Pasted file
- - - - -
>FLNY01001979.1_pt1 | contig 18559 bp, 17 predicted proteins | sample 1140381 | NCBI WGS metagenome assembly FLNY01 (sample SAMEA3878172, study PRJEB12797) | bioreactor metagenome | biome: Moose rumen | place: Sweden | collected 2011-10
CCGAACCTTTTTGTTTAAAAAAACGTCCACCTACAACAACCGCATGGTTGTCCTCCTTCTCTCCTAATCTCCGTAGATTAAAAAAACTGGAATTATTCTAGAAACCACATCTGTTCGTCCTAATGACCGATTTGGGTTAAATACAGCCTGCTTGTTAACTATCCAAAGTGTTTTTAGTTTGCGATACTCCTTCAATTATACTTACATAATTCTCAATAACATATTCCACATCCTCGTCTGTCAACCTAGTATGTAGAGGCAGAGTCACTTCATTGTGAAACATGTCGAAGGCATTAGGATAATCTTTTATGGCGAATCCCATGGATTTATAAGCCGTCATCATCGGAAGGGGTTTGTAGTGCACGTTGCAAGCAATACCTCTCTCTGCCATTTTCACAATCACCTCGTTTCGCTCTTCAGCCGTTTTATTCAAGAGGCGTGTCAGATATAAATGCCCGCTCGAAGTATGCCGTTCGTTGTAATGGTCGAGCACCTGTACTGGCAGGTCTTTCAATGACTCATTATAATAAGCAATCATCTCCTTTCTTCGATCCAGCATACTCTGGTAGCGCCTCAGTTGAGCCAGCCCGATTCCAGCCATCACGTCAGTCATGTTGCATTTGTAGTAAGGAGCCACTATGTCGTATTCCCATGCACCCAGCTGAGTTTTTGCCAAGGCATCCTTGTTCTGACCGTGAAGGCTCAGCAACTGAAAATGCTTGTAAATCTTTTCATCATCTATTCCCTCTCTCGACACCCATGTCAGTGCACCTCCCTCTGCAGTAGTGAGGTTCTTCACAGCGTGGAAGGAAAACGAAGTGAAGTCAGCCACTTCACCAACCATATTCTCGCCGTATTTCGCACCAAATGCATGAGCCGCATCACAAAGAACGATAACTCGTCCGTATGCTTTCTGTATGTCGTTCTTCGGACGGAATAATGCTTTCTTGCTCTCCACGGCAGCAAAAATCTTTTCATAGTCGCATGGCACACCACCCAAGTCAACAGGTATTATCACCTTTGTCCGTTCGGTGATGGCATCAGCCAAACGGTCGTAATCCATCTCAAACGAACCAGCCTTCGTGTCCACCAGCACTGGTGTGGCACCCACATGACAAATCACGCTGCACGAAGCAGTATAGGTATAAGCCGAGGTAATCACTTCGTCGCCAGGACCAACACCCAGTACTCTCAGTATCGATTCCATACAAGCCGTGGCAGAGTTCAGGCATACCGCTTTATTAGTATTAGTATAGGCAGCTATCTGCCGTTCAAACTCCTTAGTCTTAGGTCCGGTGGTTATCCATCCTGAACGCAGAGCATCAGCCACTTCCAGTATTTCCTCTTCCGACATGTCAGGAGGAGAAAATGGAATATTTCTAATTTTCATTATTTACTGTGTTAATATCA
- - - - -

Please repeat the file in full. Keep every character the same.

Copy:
>FLNY01001979.1_pt1 | contig 18559 bp, 17 predicted proteins | sample 1140381 | NCBI WGS metagenome assembly FLNY01 (sample SAMEA3878172, study PRJEB12797) | bioreactor metagenome | biome: Moose rumen | place: Sweden | collected 2011-10
CCGAACCTTTTTGTTTAAAAAAACGTCCACCTACAACAACCGCATGGTTGTCCTCCTTCTCTCCTAATCTCCGTAGATTAAAAAAACTGGAATTATTCTAGAAACCACATCTGTTCGTCCTAATGACCGATTTGGGTTAAATACAGCCTGCTTGTTAACTATCCAAAGTGTTTTTAGTTTGCGATACTCCTTCAATTATACTTACATAATTCTCAATAACATATTCCACATCCTCGTCTGTCAACCTAGTATGTAGAGGCAGAGTCACTTCATTGTGAAACATGTCGAAGGCATTAGGATAATCTTTTATGGCGAATCCCATGGATTTATAAGCCGTCATCATCGGAAGGGGTTTGTAGTGCACGTTGCAAGCAATACCTCTCTCTGCCATTTTCACAATCACCTCGTTTCGCTCTTCAGCCGTTTTATTCAAGAGGCGTGTCAGATATAAATGCCCGCTCGAAGTATGCCGTTCGTTGTAATGGTCGAGCACCTGTACTGGCAGGTCTTTCAATGACTCATTATAATAAGCAATCATCTCCTTTCTTCGATCCAGCATACTCTGGTAGCGCCTCAGTTGAGCCAGCCCGATTCCAGCCATCACGTCAGTCATGTTGCATTTGTAGTAAGGAGCCACTATGTCGTATTCCCATGCACCCAGCTGAGTTTTTGCCAAGGCATCCTTGTTCTGACCGTGAAGGCTCAGCAACTGAAAATGCTTGTAAATCTTTTCATCATCTATTCCCTCTCTCGACACCCATGTCAGTGCACCTCCCTCTGCAGTAGTGAGGTTCTTCACAGCGTGGAAGGAAAACGAAGTGAAGTCAGCCACTTCACCAACCATATTCTCGCCGTATTTCGCACCAAATGCATGAGCCGCATCACAAAGAACGATAACTCGTCCGTATGCTTTCTGTATGTCGTTCTTCGGACGGAATAATGCTTTCTTGCTCTCCACGGCAGCAAAAATCTTTTCATAGTCGCATGGCACACCACCCAAGTCAACAGGTATTATCACCTTTGTCCGTTCGGTGATGGCATCAGCCAAACGGTCGTAATCCATCTCAAACGAACCAGCCTTCGTGTCCACCAGCACTGGTGTGGCACCCACATGACAAATCACGCTGCACGAAGCAGTATAGGTATAAGCCGAGGTAATCACTTCGTCGCCAGGACCAACACCCAGTACTCTCAGTATCGATTCCATACAAGCCGTGGCAGAGTTCAGGCATACCGCTTTATTAGTATTAGTATAGGCAGCTATCTGCCGTTCAAACTCCTTAGTCTTAGGTCCGGTGGTTATCCATCCTGAACGCAGAGCATCAGCCACTTCCAGTATTTCCTCTTCCGACATGTCAGGAGGAGAAAATGGAATATTTCTAATTTTCATTATTTACTGTGTTAATATCA